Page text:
Summary

Your choice of input and output devices for your sound card has a profound influence on the quality of the sound you hear and record. By the standards of home stereo systems, computer speakers tend to be mediocre in quality, but the best can produce reasonably good sound. For the best possible sound, you can connect your computer to your stereo. To do so, you must have a spare input on the stereo or use a switch box, and you might need to debug a ground loop problem.

For most people, input isn't as important as output, but for some purposes, input is indispensable. Microphones vary substantially in quality, but even many low-cost microphones are adequate for tasks such as voice annotation and Internet telephony. For recording music, you probably want to use your sound card's line input jack to connect to a stereo system. As with output to a stereo, ground loops can be a major problem in such a connection, and you might need to use a switch box to share a single tape deck output between a cassette recorder and your computer.

• Ground loops As mentioned earlier, turntables often include grounding wires to prevent ground loops. Be sure your grounding wire is connected to an appropriate point on your stereo.

• Media defects Vinyl records are well known for their defects, which cause "pop" or "snap" noises. The best way to eliminate such defects is with an editor such as Sound Studio or Broadcast. You can use these editors to zoom in on the point of the defect and replace it with silence. Most such defects are so short that you never notice the silence in their place. Some Windows programs can automatically remove these defects, but I'm unaware of any Linux programs to do this task. I've been unimpressed with the results of automatic defect removal programs that I've tried.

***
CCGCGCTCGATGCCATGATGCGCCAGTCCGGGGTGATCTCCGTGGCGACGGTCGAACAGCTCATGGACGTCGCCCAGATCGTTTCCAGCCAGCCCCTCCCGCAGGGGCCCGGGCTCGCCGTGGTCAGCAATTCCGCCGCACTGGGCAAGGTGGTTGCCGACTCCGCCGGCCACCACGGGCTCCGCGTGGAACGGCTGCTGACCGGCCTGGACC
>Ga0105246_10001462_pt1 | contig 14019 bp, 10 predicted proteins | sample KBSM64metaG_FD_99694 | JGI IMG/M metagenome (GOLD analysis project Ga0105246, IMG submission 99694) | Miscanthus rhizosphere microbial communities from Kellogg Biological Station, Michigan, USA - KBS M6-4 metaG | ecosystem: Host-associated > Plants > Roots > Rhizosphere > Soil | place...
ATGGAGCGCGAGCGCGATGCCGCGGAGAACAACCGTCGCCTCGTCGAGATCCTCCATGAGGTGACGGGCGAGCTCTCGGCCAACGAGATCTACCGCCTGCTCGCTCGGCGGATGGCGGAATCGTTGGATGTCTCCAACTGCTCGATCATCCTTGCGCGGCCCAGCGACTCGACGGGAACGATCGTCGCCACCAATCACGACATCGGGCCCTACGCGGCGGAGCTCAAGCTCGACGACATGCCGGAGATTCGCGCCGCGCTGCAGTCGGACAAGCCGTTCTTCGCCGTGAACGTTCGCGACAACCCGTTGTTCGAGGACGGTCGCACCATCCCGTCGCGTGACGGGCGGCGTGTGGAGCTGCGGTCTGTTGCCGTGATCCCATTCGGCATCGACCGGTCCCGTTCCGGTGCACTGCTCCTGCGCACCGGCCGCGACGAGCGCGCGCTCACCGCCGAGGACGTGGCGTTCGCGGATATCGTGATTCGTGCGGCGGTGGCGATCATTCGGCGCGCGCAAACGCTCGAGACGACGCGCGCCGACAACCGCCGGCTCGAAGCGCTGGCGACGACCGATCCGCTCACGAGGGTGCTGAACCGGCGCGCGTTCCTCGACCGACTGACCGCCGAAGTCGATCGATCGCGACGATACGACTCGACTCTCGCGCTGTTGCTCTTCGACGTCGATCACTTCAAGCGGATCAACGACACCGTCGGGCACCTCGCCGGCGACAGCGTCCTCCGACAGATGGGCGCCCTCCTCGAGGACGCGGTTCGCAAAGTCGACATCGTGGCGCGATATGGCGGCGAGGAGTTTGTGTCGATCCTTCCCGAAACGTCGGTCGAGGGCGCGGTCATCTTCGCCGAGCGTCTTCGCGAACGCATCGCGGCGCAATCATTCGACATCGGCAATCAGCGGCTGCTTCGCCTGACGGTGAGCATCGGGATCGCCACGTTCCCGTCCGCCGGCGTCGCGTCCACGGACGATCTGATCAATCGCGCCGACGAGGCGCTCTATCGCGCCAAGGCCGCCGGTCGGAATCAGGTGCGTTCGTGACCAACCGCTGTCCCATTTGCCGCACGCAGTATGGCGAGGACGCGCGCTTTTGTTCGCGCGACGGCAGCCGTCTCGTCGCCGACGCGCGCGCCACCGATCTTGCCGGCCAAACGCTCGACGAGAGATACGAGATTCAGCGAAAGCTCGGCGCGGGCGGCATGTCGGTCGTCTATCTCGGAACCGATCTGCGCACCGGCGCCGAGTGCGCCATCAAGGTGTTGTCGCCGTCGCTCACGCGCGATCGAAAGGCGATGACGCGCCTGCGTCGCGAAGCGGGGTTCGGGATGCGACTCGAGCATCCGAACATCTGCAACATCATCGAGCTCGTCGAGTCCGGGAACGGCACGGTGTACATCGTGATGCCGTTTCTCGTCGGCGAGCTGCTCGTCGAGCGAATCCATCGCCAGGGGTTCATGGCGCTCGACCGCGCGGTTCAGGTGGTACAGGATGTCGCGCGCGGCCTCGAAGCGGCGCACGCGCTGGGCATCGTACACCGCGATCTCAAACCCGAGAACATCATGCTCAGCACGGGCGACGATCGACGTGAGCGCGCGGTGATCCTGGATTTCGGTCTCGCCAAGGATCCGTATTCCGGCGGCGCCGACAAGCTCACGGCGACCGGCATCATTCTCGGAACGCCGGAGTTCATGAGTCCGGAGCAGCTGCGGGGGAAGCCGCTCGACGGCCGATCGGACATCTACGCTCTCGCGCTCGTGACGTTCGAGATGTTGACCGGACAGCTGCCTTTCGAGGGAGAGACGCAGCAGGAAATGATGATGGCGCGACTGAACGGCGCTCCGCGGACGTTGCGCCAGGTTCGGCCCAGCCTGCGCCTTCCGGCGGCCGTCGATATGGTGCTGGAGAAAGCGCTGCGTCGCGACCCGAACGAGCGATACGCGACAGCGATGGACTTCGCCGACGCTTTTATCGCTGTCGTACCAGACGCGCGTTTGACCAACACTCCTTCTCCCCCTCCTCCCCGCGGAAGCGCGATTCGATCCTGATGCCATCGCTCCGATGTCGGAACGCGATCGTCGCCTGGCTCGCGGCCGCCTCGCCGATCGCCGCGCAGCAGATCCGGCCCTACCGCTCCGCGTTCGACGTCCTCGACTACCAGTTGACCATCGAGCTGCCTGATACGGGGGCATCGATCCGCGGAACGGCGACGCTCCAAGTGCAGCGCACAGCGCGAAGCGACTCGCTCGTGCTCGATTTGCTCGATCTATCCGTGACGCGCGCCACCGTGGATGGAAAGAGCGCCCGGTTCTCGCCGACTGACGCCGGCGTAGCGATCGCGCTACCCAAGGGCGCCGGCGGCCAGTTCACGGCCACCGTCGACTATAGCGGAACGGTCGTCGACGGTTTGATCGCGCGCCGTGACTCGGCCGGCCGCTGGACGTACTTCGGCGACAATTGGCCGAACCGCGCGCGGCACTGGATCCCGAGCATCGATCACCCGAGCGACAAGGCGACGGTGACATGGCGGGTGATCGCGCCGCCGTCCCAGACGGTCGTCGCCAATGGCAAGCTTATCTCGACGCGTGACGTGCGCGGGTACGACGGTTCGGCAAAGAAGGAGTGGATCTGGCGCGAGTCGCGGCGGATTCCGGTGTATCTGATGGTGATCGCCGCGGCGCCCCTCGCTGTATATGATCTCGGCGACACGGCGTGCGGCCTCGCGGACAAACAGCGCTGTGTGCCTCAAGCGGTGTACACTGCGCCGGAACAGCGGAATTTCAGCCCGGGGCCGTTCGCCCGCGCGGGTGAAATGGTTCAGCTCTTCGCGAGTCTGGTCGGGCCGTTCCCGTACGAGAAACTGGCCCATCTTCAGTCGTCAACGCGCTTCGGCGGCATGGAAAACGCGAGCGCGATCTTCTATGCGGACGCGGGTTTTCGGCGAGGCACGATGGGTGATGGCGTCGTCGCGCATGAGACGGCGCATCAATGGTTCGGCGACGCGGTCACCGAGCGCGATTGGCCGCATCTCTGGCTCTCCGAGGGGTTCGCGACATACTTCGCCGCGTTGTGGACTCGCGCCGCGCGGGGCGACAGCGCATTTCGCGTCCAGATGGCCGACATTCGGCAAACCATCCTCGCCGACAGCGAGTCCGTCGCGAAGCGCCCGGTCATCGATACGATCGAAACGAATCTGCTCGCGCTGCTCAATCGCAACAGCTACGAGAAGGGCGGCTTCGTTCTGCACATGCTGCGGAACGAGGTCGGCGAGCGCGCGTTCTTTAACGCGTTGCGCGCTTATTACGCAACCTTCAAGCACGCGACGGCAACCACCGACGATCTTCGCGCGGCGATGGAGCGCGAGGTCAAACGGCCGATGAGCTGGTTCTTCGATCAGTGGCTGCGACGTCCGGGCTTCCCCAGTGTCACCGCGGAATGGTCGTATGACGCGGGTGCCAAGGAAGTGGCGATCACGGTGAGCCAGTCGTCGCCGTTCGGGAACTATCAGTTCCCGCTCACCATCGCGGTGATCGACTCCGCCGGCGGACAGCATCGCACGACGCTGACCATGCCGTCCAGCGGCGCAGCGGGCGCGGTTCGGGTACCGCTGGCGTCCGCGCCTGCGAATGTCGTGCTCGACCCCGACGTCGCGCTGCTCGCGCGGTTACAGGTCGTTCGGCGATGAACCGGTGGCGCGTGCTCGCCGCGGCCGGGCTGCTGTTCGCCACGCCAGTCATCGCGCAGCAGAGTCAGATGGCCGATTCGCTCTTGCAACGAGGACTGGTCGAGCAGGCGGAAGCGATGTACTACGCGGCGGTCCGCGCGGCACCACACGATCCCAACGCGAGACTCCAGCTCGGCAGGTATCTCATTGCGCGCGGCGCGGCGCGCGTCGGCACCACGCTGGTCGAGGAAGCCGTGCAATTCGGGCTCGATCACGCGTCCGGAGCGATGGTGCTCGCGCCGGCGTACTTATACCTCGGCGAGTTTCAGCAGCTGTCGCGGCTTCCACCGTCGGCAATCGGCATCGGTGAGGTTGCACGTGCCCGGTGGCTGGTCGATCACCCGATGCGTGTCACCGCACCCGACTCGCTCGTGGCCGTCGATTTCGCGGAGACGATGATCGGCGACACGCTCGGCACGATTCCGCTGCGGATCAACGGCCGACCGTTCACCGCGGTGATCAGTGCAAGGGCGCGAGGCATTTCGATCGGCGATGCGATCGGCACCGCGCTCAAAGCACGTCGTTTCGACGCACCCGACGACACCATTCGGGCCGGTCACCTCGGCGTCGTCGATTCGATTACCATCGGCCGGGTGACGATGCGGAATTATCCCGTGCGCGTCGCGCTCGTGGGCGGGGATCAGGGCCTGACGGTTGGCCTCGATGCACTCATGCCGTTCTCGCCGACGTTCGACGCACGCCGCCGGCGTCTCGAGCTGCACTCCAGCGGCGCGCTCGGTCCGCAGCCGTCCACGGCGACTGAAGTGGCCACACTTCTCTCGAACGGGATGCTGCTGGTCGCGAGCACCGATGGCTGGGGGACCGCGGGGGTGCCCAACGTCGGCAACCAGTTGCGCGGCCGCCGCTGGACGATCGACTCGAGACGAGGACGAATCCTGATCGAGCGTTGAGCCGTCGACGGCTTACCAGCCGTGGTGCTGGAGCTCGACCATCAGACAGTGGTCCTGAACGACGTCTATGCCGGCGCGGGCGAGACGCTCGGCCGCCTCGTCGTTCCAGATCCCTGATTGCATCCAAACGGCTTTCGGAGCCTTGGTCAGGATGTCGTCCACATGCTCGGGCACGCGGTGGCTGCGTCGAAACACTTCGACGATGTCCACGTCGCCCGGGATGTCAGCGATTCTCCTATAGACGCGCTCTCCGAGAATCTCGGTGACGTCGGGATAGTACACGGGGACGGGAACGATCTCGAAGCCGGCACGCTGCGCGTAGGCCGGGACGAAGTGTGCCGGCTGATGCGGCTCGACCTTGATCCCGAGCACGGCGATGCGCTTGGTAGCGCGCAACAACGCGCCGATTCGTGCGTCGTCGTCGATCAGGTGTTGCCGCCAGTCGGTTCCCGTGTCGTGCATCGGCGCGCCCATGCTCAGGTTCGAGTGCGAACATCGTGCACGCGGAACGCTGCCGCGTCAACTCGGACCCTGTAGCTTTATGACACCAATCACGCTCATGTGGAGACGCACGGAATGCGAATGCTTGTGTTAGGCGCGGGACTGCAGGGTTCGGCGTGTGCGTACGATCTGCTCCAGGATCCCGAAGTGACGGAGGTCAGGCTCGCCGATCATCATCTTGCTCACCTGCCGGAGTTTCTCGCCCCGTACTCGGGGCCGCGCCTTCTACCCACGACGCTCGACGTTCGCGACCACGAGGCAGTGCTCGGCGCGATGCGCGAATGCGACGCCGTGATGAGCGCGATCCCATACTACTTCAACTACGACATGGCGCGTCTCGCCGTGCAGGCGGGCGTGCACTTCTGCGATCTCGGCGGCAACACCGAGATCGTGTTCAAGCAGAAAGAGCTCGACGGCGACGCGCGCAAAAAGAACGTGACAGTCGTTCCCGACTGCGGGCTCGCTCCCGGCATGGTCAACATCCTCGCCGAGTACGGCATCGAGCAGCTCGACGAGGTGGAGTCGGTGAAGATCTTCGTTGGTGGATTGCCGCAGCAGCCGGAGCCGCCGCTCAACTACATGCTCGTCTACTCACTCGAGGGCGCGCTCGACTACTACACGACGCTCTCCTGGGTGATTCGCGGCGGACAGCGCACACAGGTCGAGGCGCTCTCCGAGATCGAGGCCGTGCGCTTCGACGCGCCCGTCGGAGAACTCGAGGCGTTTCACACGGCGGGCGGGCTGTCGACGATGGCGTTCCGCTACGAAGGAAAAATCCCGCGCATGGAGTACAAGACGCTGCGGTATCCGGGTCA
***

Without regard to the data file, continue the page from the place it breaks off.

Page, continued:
• Cartridge choice If you want to convert a collection of LP, 45 rpm, or 78 rpm records to CD, you probably want to use the best equipment possible. One of the most important characteristics of audio reproduction using vinyl technology is that of the cartridge—the part of the turntable that reads the record. These days, you're unlikely to find a good cartridge in your local Radio Shack store. Instead, you must shop at a specialty audio store. On the Web, Audio Advisor (http:/www.audioadvisor.com) is one such retailer. Cartridges range in price substantially, but as a general rule of thumb, expect to pay $100 for a good one, or substantially more if you want the best possible reproduction.

Transferring music from records to CDs can be a time-consuming process, particularly because you shouldn't use your computer for anything else while doing the recording, lest you introduce gaps or noise from dropped samples. Nonetheless, if you have a cherished collection of music on vinyl that's not available natively in CD form, this transfer can be worthwhile.

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